So...that's already two reasons to get a deck (replacement of my gaming PC and the ability to explore). On top of that is the portability. I'm commuting by train 2 hours per day (in fact, I'm even writing this piece on the train). My girlfriend loves watching television and wants me "around", even if I'm zoned out in my own tablet. And of course our little one: she's a happy little critter that can already play by herself quite a bit and has a fondness of daddy's "tabnoot" (my gaming tablet), but even so: I'm her main gaming partner for when she has the urge for "sjotten" (Flemish Dutch for soccer), hide and seek or just be with her on the trampoline. In gaming terms, it means I need a system that I can turn off and on on a whim's notice.

Queue: the gpd win (one). It's small and clunky and though I was initially a bit impressed, I can't deny it's really underpowered. But the main reason it's a solid miss is because it runs windows 10. As it turns out, I was years ahead of steam deck reviewers who point out that navigating windows 10 straight up sucks on a portable device. The best I could do after tweaking was one minute between starting and actually being in game. That...sort of works on a train, but it was a drag even then (and even so: access to steam is the only trump it has. A hacked DS blows it straight out of the water).

Compare that to the gpd xd+. As an android device, the choice of games (even the lower-powered ones) is a fraction of on windows, but I really enjoyed those games a heck of a lot more. Thus far, dead cells on that thing is the best mobile gaming experience I ever had (though admitted: I'm not counting screen only wiiu as mobile here). And part of that is you can go from opening to gaming in less than 10 seconds. Yes, the ergonomics are better (the onscreen keyboard is easily ten times better than the clunky gpd win physical keyboard), but it still aimed at being a pocketed device.

And that's the thing: I'm not looking for a device I can fit in my pocket. I've got a backpack. Heck...I'd be gaming on this laptop if it had actual ergonomics (ahem...and if it was my personal property instead of a company-owned one). Again: three strikes in favor of the steam deck.

What I'm also curious about is how the trackpads and touchpads work for their purpose. I have a steam controller, and until I got a PS4 one (better still), I used it for a lot of games. And I liked the technology behind it. It failed, yes...but how could it not? there's not much benefit of a worse mouse alternative if mice are still available. It's a bonus, but I'm very interested in trying mouse-driven games on the deck (no RTS or FPS'es for the moment, though). Those who read my yearly top played games know I game on pretty much anything, so those "mobile ports" on steam could be pretty good. To give some examples: I got scythe and blood rage in a bundle, virtual adaptations of popular board games. But learning a tactical game upfront (often with text tutorials) isn't the same as in your lap, which is the equivalent of reading.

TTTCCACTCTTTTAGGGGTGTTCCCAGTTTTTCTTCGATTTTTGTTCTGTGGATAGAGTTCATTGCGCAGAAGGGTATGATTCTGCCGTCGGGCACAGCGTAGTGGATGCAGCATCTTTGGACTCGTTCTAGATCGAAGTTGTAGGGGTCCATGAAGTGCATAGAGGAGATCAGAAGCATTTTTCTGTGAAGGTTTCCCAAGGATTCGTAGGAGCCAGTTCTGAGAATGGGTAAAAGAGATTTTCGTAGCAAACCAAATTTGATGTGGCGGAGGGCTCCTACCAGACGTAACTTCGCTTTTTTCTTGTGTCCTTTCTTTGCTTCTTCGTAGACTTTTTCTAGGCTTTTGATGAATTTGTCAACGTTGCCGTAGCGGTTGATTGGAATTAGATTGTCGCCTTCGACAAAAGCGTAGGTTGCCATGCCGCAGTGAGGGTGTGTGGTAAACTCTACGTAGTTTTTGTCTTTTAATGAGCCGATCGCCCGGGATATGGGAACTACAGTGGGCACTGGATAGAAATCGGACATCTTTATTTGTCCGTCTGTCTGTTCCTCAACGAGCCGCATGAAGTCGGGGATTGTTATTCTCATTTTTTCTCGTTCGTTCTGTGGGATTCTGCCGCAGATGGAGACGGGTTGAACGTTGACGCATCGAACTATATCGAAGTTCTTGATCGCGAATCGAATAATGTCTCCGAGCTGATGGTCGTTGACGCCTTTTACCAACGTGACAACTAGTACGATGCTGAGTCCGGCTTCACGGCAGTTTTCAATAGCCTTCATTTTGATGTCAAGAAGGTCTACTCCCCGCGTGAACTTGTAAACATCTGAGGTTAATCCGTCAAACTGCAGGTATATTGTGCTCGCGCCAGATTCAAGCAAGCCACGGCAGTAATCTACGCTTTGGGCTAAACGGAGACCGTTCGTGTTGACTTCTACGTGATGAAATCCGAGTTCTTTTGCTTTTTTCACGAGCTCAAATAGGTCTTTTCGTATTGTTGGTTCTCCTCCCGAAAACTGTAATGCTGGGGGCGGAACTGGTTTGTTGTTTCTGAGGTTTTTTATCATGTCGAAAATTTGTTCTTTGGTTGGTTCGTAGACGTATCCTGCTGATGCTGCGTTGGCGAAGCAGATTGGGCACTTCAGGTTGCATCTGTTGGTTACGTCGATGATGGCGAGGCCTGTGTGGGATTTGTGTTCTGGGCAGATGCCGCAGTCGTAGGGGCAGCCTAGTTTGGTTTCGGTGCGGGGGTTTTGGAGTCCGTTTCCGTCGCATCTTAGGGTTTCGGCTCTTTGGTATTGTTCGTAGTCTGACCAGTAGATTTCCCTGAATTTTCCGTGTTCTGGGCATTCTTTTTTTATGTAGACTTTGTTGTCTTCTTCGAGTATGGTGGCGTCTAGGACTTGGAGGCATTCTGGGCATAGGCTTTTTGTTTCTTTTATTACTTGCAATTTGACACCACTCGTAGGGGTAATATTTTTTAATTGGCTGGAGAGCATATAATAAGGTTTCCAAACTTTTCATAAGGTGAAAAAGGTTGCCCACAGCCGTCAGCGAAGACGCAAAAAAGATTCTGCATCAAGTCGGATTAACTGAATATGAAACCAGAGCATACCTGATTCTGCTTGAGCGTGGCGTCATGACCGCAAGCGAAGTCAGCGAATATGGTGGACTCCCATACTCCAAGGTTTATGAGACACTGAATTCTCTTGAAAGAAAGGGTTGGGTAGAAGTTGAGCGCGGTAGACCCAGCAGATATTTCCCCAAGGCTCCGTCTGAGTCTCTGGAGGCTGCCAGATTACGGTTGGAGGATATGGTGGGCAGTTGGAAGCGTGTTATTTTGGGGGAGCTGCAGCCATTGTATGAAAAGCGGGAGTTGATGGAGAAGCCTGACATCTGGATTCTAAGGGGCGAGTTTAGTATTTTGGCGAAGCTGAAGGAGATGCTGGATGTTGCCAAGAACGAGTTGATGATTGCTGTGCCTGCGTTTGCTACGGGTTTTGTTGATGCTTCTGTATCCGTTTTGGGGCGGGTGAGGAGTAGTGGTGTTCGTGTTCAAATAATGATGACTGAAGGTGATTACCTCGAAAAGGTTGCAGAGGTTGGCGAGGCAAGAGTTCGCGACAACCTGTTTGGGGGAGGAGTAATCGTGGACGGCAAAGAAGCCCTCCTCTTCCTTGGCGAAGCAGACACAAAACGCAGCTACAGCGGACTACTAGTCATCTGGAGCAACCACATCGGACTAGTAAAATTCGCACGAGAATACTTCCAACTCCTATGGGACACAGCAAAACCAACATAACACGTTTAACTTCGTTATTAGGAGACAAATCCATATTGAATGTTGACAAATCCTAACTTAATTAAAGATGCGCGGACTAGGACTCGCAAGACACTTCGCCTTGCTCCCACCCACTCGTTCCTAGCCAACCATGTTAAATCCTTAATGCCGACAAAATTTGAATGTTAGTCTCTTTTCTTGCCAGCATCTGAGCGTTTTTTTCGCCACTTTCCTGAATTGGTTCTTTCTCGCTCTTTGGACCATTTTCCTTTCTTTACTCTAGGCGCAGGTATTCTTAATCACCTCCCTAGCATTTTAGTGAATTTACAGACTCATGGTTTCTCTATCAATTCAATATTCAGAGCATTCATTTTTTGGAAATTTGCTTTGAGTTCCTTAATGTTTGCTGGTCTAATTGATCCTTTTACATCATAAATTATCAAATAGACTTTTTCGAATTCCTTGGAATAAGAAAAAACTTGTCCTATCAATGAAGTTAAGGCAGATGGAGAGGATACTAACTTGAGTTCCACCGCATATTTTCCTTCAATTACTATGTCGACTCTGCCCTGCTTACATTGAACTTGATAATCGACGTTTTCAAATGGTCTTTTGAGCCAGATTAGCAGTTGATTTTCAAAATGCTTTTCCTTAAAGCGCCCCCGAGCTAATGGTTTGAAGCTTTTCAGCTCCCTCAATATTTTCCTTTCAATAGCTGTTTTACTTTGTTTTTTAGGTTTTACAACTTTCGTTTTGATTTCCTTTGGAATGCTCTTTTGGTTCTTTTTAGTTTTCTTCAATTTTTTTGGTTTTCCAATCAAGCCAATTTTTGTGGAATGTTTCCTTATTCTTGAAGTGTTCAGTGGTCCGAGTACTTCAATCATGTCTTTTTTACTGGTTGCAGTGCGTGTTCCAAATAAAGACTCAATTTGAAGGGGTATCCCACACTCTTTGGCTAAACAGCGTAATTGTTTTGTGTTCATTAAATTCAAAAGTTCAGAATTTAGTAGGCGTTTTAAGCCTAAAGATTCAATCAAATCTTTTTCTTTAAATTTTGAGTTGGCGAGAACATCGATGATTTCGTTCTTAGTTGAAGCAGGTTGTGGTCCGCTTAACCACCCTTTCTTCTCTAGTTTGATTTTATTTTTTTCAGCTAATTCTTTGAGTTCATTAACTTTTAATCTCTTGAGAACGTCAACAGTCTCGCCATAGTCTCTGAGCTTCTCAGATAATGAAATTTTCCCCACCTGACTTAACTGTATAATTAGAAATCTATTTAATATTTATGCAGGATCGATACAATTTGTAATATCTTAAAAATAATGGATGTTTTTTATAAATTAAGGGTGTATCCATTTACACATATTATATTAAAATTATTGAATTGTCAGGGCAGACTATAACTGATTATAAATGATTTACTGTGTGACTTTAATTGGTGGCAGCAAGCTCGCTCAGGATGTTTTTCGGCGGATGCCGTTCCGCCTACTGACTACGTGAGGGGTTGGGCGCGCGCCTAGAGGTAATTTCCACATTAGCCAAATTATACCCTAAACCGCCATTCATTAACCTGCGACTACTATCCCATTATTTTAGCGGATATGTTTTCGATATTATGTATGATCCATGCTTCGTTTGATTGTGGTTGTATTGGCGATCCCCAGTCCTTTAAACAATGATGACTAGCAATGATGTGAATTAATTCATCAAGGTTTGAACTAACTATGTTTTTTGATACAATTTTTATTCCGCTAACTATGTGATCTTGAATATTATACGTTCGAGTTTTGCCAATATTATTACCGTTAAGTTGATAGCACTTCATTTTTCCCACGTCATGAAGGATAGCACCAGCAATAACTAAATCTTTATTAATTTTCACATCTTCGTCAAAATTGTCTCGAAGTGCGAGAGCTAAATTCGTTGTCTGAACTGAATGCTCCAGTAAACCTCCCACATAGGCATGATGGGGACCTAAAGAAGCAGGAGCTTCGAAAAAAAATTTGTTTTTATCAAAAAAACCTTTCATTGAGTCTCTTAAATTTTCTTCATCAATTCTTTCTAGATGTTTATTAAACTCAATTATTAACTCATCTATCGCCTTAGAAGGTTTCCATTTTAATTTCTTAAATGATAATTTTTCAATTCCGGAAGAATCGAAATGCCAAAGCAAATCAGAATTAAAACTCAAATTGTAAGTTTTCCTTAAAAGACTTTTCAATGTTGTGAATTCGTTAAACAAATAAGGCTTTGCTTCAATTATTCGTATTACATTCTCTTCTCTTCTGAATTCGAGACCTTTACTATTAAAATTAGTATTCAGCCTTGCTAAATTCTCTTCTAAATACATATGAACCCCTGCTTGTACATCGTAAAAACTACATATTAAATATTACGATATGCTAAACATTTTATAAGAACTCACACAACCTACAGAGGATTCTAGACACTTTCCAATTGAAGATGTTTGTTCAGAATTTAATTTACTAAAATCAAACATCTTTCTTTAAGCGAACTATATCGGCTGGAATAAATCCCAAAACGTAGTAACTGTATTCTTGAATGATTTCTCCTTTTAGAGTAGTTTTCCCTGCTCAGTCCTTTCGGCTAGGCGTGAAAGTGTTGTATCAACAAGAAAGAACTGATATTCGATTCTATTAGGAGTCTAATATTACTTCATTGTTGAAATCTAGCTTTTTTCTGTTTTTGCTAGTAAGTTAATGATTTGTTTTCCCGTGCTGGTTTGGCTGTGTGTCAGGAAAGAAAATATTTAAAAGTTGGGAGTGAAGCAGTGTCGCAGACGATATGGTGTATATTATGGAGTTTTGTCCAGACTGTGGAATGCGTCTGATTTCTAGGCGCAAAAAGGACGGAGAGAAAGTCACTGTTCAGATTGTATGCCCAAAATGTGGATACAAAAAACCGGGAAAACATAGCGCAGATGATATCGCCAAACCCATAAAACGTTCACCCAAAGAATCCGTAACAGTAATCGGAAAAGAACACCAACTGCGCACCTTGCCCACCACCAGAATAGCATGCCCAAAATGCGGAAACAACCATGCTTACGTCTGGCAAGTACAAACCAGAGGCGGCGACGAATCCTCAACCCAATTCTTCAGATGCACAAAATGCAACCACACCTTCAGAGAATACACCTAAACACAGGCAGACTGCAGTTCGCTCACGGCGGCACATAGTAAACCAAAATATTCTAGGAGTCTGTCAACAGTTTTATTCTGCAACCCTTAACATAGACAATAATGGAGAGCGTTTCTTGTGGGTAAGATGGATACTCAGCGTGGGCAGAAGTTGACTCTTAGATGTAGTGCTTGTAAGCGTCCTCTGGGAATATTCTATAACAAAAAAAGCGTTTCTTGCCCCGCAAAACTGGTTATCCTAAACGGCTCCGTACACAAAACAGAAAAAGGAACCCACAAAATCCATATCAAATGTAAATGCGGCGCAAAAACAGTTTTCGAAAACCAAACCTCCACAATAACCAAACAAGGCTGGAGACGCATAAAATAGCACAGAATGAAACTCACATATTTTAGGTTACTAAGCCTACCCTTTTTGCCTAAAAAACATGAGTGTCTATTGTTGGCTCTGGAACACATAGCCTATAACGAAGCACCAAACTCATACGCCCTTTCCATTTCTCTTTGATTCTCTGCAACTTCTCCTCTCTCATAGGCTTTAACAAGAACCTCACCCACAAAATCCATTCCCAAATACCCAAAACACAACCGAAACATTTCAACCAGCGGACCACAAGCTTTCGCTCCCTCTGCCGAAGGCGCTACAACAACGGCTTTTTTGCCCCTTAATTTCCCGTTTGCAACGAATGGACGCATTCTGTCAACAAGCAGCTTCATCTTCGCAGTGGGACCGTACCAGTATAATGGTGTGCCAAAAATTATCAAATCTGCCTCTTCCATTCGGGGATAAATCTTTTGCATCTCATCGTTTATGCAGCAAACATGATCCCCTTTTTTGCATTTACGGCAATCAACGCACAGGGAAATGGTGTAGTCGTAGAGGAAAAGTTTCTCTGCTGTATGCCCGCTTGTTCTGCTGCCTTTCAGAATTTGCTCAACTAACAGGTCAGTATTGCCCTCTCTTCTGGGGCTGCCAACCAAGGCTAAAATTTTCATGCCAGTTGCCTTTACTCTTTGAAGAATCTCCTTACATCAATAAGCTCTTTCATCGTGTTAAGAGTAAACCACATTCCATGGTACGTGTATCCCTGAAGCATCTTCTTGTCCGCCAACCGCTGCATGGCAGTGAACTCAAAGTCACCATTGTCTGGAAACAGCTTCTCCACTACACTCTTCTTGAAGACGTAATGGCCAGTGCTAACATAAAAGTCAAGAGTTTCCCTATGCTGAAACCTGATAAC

Another reason: emulation. I was going to buy a switch one day...until I actually held one. I can't really blame nintendo for having small buttons (it IS aimed for kids, after all), but I've got large hands. Being able to play it on a near-tablet sized screen with large buttons is a good thing. It's not high on my priority list, though (I've got plenty of emulation devices already!).

And last and, admittedly, least: it's a portable PC in a steam ecosystem. During the pandemic I at one point tried to play overcooked with a friend. But it lacking a proper internet connection (it's a couch co-op game) means I had to rely on steam's remote play. It...sort of worked. But "sort of" is the crux here. The full network traffic combined with audio (I think we switched to telephone on speakers to hope to improve things) caused lag. But now the pandemic's over, that couch co-op thing might work. I've already seen ways to hook it to a television and pair up all sorts of controllers, so it's feasible. It's not something I can't do otherwise (when my nephew comes over, playing SMBU and mario kart on wiiu is still a blast), but thus far I can't do it at OTHER people's homes (no, I'm not unhooking my console to bring it over). It's a long shot, but hosting a LAN at a friend's house might just work...

First conclusion (expectations): of writing, my deck is in the mail (and probably arrives later today, when I'm at work EDIT: heard from girlfriend that it's arrived and waiting at home). I'm very eager to try it out...after karate class (it's been weeks if not months due to all sorts of factors. I really ought to stop neglecting that). But there aren't much plans this weekend, and because we've all worked ourselves to death yesterday(1), it'll be a chill weekend. I've already compiled a rough top 40 games to try. Aperture science labs is, of course, top of the list. Portal, gris, hob and ageless round out the top 5, but I could easily go to a top 100 without even leaving steam.

I'll most likely post a follow-up blog post in a week for now. Can't make promisses, though...

(1): there's a roughly 15 m² tiled spot in our garden we want to get rid off to expand the lawn...and my hands are still soar from loosening them, putting them on the chart, hauling them over and hauling back sand.